SDG10: Reduced Inequalities
Why it matters
SDG 10 focuses on reducing inequality within and among countries. Before the Covid-19 pandemic, the incomes of the bottom 40% of the population grew faster than the national average in most countries. However, the impacts of the pandemic and uneven global recovery threaten to reverse that trend and further worsen inequality. Meanwhile, record numbers of people are being forced to flee conflicts and economic hardship: as of mid-2022, one in 251 people worldwide was a refugee, the highest proportion ever documented.
The industry’s contribution
Mobile technology contributes to SDG 10 by reducing the cost of remittances and improving the delivery of humanitarian assistance. Mobile money–enabled international remittances have been flourishing, with $22 billion processed in 2022 (a year-on-year increase of 28%) and being available across 161 country-to-country corridors. Furthermore, the ubiquity of mobile in many countries means that it can facilitate access to financial and other lifechanging products and services in many contexts, including for people with disabilities and those facing humanitarian crises.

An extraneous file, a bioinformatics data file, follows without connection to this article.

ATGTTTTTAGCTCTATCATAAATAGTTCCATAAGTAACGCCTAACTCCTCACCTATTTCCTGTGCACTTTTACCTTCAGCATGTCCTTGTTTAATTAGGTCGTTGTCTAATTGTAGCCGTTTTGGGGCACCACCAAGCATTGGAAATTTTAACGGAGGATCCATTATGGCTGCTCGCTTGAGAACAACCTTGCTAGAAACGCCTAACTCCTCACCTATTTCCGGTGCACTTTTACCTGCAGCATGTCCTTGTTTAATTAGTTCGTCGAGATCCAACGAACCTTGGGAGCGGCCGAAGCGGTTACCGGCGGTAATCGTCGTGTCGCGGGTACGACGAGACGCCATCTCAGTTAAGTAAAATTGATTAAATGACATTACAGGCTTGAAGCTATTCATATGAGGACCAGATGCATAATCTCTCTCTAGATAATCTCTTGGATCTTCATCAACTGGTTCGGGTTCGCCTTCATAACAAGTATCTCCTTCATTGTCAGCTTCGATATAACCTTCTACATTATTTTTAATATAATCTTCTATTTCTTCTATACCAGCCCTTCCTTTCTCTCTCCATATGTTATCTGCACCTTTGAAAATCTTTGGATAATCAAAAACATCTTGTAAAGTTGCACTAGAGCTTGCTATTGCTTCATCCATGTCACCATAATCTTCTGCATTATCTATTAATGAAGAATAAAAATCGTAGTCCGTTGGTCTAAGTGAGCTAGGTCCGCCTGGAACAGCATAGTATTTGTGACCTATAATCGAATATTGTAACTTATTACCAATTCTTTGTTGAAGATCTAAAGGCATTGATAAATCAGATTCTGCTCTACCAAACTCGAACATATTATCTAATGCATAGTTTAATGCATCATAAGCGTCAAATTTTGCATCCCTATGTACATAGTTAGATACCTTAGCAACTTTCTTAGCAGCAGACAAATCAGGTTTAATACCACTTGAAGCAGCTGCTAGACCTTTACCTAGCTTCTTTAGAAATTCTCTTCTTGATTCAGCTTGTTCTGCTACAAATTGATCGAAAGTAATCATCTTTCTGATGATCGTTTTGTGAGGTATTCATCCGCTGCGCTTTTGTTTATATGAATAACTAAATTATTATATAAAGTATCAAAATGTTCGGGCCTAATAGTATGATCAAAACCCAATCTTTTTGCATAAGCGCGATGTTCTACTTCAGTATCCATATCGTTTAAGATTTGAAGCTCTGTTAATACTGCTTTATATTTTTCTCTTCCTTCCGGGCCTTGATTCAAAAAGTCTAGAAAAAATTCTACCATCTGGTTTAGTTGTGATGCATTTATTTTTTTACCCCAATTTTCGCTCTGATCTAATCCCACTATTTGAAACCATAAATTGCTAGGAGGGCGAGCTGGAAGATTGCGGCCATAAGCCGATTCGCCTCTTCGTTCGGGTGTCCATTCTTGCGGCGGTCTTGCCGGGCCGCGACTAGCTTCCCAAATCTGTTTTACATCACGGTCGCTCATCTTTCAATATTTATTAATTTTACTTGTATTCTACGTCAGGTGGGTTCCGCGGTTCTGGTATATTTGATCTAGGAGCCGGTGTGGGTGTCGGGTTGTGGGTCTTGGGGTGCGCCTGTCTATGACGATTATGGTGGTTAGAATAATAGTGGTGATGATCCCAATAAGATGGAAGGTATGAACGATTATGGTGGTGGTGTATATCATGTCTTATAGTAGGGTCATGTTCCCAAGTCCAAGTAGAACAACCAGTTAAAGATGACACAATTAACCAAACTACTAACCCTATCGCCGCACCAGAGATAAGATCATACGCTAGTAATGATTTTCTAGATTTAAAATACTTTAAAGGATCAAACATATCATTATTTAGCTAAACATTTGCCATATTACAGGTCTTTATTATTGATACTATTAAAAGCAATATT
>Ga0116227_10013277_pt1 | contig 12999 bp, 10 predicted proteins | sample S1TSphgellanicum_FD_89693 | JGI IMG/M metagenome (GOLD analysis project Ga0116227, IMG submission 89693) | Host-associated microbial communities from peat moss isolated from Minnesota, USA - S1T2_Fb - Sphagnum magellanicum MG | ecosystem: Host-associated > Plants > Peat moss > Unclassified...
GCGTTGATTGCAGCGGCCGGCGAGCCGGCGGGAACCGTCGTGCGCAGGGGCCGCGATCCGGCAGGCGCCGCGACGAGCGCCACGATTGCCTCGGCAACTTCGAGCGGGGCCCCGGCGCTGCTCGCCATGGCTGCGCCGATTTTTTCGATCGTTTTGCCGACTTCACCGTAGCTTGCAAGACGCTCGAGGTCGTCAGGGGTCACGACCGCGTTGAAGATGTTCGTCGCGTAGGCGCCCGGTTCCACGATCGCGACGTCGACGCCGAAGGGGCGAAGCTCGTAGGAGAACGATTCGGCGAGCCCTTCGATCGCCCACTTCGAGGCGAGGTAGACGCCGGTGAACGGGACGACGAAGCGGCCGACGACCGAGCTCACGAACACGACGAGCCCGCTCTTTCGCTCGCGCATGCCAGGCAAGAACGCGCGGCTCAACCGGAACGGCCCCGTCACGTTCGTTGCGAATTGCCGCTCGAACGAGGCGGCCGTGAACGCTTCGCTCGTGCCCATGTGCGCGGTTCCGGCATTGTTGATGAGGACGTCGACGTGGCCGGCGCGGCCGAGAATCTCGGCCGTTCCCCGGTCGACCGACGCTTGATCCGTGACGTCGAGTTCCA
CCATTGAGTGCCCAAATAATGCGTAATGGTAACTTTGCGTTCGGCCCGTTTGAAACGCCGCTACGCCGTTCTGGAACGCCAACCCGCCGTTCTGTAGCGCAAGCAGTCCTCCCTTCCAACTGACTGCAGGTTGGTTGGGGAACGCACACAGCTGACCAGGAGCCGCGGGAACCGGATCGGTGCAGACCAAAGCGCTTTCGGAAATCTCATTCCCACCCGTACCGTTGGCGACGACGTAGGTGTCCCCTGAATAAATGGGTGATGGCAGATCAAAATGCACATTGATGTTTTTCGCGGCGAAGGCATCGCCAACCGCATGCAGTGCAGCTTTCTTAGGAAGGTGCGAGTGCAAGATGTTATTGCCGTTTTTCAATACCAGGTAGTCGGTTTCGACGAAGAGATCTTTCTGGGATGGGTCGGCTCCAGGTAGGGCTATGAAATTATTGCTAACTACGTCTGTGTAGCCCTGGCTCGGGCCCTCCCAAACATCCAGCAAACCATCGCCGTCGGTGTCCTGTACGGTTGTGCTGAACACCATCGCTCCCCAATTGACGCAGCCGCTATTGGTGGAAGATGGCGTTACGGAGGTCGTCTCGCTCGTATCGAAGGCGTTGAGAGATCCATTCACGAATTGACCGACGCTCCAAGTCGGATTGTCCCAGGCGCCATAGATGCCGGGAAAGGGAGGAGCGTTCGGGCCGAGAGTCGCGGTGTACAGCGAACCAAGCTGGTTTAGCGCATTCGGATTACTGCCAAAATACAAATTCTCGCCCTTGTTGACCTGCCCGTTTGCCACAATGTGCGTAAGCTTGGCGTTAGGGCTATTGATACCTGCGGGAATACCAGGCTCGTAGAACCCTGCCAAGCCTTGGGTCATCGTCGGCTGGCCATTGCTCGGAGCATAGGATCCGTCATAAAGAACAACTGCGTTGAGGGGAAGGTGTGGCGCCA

In 2022, mobile penetration among the world’s poorest 40% was 65%, representing an increase of 560 million people since 2015. Meanwhile, mobile internet penetration reached 47% among the world’s poorest 40% in the same year, an increase of nearly 710 million since 2015.
Despite these improvements, there was a slight decline in the SDG 10 impact score in 2022, as a result of the reduction in usage across a number of mobile-enabled services linked to reducing inequalities (e.g. using mobile to access government services and using mobile to purchase goods). This was most likely the result of face-to-face activities returning post pandemic, as well as the impact of the cost-of-living crisis.
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Maximising mobile’s impact by 2030
Improving collaboration across the ecosystem is crucial to maximising the mobile industry’s impact on SDG 10. For instance, uptake and usage of digital assistive technology innovations by people with disabilities can be greatly enhanced by implementing inclusive or participatory design processes. This can drive innovations that better meet the needs of users. Furthermore, engaging humanitarian organisations to collaborate with mobile money providers can increase digital and financial inclusion for forcibly displaced people.